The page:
Two residence halls, Arden Village and Lissner Hall, mostly house sophomores. Both consist of six-person suites; however, Lissner is a single, 4-story building that arranges the suites on floors while Arden Village is a collection of townhomes on both sides of Nelson hall. Lissner is farther from the main buildings than Arden Village, but it is the newest residence hall on campus; it was completed in the summer of 2005.

Two residence complexes, North Village and Fountain Terrace, house mostly juniors, although many sophomores live in North Village as well. As apartment-style residence halls, North Village and Fountain Terrace offer a full kitchen in every suite, and suite capacity varies between 3 and 6. North Village is a collection of five buildings formerly used as housing for Bethel Seminary students, and it is located on-campus within walking distance of the academic buildings. Fountain Terrace, meanwhile, is a renovated apartment complex located about 2 miles (3.2 km) west of the main campus. For convenience, Bethel runs shuttles between both complexes and the main buildings frequently.

Heritage Hall is a suite-style residence hall, of which the Lissner floor plans are very similar, houses juniors and seniors.

Some students choose to live off-campus.

New University Commons Building[edit]

Commons Building in 2010

The Brushaber Commons connects to the main academic buildings at the junction between the Academic Center and Clauson Center. It contains the college bookstore; three new dining options including the Monson Dining Center, the Royal Grounds coffee shop, and the 3900 Grill (an À la carte restaurant to replace the old Market Square); a new board room; office space for the Office of Student Life and the Bethel Student Association; and a brand-new admissions guest center.

Construction on the 30 million dollar University Commons project began on May 19, 2007, and was completed in the spring of 2009. The building project was headed by the former Vice President for Campus Services, Bruce Kunkel.

On June 27, 2008, the building was renamed "George K. Brushaber Commons" in commemoration of the recently retired president, George K. Brushaber.

In 2011 a new admissions guest center was constructed between the Clauson Center building and the Brushaber Commons.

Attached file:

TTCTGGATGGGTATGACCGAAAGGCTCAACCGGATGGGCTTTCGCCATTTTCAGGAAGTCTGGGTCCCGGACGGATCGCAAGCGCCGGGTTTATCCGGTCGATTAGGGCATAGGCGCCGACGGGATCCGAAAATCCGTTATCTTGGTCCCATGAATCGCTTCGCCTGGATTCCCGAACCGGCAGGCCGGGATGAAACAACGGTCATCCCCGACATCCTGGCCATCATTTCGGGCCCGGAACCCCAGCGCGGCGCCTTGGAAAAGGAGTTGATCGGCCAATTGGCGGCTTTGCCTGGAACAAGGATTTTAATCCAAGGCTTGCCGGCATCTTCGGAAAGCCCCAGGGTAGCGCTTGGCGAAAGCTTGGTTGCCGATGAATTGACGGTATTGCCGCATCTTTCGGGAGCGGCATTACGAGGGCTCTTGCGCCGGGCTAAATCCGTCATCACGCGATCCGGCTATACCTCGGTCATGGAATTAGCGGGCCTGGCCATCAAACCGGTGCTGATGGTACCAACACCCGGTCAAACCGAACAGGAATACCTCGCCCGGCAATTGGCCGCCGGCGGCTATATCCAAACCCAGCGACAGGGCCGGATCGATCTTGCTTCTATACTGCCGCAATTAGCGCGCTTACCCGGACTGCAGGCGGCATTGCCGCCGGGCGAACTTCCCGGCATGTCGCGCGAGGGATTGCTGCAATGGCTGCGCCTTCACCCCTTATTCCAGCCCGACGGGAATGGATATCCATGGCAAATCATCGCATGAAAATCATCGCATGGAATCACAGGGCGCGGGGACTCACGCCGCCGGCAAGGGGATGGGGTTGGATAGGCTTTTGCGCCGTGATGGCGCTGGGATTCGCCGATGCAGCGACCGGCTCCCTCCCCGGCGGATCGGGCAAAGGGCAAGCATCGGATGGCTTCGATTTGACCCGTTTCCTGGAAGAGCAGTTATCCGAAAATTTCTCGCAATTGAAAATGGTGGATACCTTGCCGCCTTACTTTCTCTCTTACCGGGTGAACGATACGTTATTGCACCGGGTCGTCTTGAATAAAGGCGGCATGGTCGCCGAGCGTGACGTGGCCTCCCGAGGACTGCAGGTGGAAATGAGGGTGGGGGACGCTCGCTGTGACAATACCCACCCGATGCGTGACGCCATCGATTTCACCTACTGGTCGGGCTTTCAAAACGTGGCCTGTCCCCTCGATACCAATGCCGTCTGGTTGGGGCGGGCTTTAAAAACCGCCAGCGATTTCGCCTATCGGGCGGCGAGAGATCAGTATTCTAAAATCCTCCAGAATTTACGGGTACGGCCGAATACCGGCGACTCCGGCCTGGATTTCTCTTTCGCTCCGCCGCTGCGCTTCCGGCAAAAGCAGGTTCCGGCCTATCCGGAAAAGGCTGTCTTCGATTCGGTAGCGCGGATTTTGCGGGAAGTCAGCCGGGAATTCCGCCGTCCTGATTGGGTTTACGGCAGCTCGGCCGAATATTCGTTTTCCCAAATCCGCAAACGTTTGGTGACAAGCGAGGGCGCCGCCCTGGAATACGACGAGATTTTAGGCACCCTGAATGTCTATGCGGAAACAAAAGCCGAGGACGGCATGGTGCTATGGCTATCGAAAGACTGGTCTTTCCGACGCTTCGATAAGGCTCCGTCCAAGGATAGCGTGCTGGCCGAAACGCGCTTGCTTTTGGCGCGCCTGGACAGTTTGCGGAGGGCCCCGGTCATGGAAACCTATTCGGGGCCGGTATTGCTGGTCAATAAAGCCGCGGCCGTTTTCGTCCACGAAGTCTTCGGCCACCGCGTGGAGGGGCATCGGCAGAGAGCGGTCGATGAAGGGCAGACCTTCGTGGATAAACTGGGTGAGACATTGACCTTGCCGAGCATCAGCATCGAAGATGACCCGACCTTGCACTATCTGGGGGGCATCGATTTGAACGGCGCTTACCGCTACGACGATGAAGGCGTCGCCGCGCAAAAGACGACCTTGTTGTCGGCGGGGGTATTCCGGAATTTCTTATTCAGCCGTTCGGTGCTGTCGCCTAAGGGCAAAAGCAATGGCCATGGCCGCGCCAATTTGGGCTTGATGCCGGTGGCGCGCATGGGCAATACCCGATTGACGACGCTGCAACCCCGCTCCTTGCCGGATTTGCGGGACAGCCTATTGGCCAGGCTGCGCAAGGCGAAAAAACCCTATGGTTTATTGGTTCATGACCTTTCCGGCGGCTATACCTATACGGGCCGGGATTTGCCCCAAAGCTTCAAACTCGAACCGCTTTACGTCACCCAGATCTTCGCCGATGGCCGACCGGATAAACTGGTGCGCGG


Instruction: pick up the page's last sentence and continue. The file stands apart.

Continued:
In 2014 the University purchased a new building off campus, to begin serving as a location for many adult and graduate programs, as well as office space. The new building was named the "Anderson Center".


Bethel University offers a wide range of undergraduate and graduate programs. It regularly achieves good ranks in the U.S. News & World Report, ranking 21st in the midwest region.[13] Undergraduates leave Bethel for positions in industry, nursing, business, social service, community organizations, and many other fields. Graduates have gone to excel at top graduate schools in the United States, including Yale, Princeton, UC Berkeley,[14] the University of Chicago, Stanford University and many others.

In the last ten years there has been a strong emphasis on study abroad, and Bethel offers programs on every inhabited continent and highly encourages its students to study for a semester or, at least, a January term in some other part of the world.


All full-time students in the College of Arts and Sciences are expected to abide by the Covenant for Life Together. This lifestyle agreement focuses on living a Christian life of personal morality, which includes a respect for all persons and ethnic traditions, refraining from extramarital sex, gambling, illegal drugs, and tobacco in any form. It also states Bethel students should live a biblical lifestyle, which would mean staying away from gossip and gluttony. The goal of the Covenant is to build a community of faith and learning centered around common values.

The consumption of alcohol year round was previously prohibited by the Covenant. As of June 25, 2008 it is allowed when the school year is not in session, with the exception of Bethel University sponsored events, or students engaging in full-time Bethel University employment during the summer months. Alcohol consumption by full-time students in the College of Arts and Sciences is still prohibited during the academic year.[15]


Over the last decade[when?] Bethel University has embraced a call to Biblical Reconciliation. The ministry of reconciliation is dedicated to breaking down social divisions and barriers in order to bring people together, encouraging them to embrace their common bond of humanity rather than emphasizing the differences between them. In the case of Bethel this especially refers to the idea of racial reconciliation. Initially, the push toward reconciliation arose as a reaction to racially charged incidents that happened in the 2002–2003 school year.[16] Since that time Bethel University has made great strides towards reconciliation. These include creating a Major in Reconciliation Studies housed in the Department of Anthropology and Sociology. Additionally, the University has created the Bethel Anti-Racism and Reconciliation Commission (BAARC) using materials and processes developed by the Minnesota Collaborative Anti-Racism Initiative(MCARI). The University has also sought to emphasize this issue through its core value statements, describing the biblical qualities of disciples of Jesus. The seventh of the core values reads: "We are reconcilers— honoring the worth and dignity of people from all races and purposely seeking to create a community that reflects the diversity of the Body of Christ."